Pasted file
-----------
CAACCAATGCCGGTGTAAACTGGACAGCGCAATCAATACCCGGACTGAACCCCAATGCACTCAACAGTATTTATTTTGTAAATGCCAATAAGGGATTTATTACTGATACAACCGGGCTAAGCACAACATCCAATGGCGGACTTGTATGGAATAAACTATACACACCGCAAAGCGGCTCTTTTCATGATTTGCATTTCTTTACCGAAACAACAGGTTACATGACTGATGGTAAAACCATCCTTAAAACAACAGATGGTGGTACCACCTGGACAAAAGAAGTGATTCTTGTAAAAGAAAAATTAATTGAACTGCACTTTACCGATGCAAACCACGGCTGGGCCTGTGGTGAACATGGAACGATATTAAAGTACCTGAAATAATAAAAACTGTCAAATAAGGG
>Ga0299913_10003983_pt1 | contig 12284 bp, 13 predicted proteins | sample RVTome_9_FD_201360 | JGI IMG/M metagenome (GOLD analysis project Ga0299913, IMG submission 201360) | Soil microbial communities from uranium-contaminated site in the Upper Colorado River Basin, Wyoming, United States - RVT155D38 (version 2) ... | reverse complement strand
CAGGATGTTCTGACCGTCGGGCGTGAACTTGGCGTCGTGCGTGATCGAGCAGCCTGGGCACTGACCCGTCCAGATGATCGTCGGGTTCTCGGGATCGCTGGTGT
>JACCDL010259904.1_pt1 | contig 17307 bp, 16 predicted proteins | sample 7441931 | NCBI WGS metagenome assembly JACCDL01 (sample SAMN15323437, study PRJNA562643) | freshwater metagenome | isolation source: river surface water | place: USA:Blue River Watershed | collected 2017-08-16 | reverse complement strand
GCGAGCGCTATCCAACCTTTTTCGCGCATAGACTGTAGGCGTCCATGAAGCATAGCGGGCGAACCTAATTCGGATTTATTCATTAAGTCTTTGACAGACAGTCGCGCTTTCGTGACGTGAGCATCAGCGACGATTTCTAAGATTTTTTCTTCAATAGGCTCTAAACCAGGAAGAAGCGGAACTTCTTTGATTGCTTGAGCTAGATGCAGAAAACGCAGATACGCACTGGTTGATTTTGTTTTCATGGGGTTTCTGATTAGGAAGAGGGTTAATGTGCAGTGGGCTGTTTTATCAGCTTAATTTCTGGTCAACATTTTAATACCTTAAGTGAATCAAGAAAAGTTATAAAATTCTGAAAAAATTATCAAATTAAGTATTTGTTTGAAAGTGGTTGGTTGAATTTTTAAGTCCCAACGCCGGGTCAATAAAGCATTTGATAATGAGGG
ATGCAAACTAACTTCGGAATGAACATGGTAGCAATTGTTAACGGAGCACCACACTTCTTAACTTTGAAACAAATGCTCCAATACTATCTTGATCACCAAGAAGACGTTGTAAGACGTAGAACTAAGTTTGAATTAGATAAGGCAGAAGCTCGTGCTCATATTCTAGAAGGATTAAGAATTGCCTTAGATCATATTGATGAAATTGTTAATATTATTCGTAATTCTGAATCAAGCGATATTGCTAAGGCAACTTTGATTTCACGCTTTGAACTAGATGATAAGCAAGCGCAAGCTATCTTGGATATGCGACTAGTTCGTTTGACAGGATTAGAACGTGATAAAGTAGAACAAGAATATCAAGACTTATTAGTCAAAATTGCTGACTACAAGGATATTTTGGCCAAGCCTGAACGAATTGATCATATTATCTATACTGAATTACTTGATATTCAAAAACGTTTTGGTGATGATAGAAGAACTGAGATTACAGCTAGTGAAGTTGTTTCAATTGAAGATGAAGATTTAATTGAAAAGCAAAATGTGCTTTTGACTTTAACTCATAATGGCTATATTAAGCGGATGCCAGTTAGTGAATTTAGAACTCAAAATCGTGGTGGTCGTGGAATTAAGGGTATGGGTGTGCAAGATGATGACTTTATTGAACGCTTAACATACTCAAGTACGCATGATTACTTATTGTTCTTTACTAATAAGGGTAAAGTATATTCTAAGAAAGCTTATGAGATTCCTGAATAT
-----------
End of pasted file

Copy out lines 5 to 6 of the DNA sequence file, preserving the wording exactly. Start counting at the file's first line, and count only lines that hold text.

GCGAGCGCTATCCAACCTTTTTCGCGCATAGACTGTAGGCGTCCATGAAGCATAGCGGGCGAACCTAATTCGGATTTATTCATTAAGTCTTTGACAGACAGTCGCGCTTTCGTGACGTGAGCATCAGCGACGATTTCTAAGATTTTTTCTTCAATAGGCTCTAAACCAGGAAGAAGCGGAACTTCTTTGATTGCTTGAGCTAGATGCAGAAAACGCAGATACGCACTGGTTGATTTTGTTTTCATGGGGTTTCTGATTAGGAAGAGGGTTAATGTGCAGTGGGCTGTTTTATCAGCTTAATTTCTGGTCAACATTTTAATACCTTAAGTGAATCAAGAAAAGTTATAAAATTCTGAAAAAATTATCAAATTAAGTATTTGTTTGAAAGTGGTTGGTTGAATTTTTAAGTCCCAACGCCGGGTCAATAAAGCATTTGATAATGAGGG
ATGCAAACTAACTTCGGAATGAACATGGTAGCAATTGTTAACGGAGCACCACACTTCTTAACTTTGAAACAAATGCTCCAATACTATCTTGATCACCAAGAAGACGTTGTAAGACGTAGAACTAAGTTTGAATTAGATAAGGCAGAAGCTCGTGCTCATATTCTAGAAGGATTAAGAATTGCCTTAGATCATATTGATGAAATTGTTAATATTATTCGTAATTCTGAATCAAGCGATATTGCTAAGGCAACTTTGATTTCACGCTTTGAACTAGATGATAAGCAAGCGCAAGCTATCTTGGATATGCGACTAGTTCGTTTGACAGGATTAGAACGTGATAAAGTAGAACAAGAATATCAAGACTTATTAGTCAAAATTGCTGACTACAAGGATATTTTGGCCAAGCCTGAACGAATTGATCATATTATCTATACTGAATTACTTGATATTCAAAAACGTTTTGGTGATGATAGAAGAACTGAGATTACAGCTAGTGAAGTTGTTTCAATTGAAGATGAAGATTTAATTGAAAAGCAAAATGTGCTTTTGACTTTAACTCATAATGGCTATATTAAGCGGATGCCAGTTAGTGAATTTAGAACTCAAAATCGTGGTGGTCGTGGAATTAAGGGTATGGGTGTGCAAGATGATGACTTTATTGAACGCTTAACATACTCAAGTACGCATGATTACTTATTGTTCTTTACTAATAAGGGTAAAGTATATTCTAAGAAAGCTTATGAGATTCCTGAATAT